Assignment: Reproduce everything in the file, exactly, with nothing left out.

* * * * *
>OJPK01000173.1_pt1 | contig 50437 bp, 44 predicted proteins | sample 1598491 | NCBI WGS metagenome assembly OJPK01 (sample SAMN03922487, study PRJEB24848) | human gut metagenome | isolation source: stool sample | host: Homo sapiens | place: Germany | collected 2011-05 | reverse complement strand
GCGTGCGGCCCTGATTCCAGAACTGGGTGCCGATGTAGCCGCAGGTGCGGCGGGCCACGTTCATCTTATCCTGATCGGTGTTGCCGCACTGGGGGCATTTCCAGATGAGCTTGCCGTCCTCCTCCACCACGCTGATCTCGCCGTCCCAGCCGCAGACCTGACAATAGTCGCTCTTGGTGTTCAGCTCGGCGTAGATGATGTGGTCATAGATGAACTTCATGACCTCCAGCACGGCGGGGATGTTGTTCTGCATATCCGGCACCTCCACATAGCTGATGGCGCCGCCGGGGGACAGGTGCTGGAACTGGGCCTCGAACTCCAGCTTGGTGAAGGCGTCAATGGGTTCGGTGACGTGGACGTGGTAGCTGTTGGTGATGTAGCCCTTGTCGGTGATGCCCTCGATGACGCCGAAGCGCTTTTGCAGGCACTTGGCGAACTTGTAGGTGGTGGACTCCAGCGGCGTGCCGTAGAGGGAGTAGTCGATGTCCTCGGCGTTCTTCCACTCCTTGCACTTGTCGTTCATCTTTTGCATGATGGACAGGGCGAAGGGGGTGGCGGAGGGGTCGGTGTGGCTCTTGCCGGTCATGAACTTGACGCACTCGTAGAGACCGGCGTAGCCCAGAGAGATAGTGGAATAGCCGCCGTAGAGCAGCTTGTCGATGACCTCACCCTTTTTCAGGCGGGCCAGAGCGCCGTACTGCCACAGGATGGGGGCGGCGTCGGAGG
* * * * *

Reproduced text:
>OJPK01000173.1_pt1 | contig 50437 bp, 44 predicted proteins | sample 1598491 | NCBI WGS metagenome assembly OJPK01 (sample SAMN03922487, study PRJEB24848) | human gut metagenome | isolation source: stool sample | host: Homo sapiens | place: Germany | collected 2011-05 | reverse complement strand
GCGTGCGGCCCTGATTCCAGAACTGGGTGCCGATGTAGCCGCAGGTGCGGCGGGCCACGTTCATCTTATCCTGATCGGTGTTGCCGCACTGGGGGCATTTCCAGATGAGCTTGCCGTCCTCCTCCACCACGCTGATCTCGCCGTCCCAGCCGCAGACCTGACAATAGTCGCTCTTGGTGTTCAGCTCGGCGTAGATGATGTGGTCATAGATGAACTTCATGACCTCCAGCACGGCGGGGATGTTGTTCTGCATATCCGGCACCTCCACATAGCTGATGGCGCCGCCGGGGGACAGGTGCTGGAACTGGGCCTCGAACTCCAGCTTGGTGAAGGCGTCAATGGGTTCGGTGACGTGGACGTGGTAGCTGTTGGTGATGTAGCCCTTGTCGGTGATGCCCTCGATGACGCCGAAGCGCTTTTGCAGGCACTTGGCGAACTTGTAGGTGGTGGACTCCAGCGGCGTGCCGTAGAGGGAGTAGTCGATGTCCTCGGCGTTCTTCCACTCCTTGCACTTGTCGTTCATCTTTTGCATGATGGACAGGGCGAAGGGGGTGGCGGAGGGGTCGGTGTGGCTCTTGCCGGTCATGAACTTGACGCACTCGTAGAGACCGGCGTAGCCCAGAGAGATAGTGGAATAGCCGCCGTAGAGCAGCTTGTCGATGACCTCACCCTTTTTCAGGCGGGCCAGAGCGCCGTACTGCCACAGGATGGGGGCGGCGTCGGAGG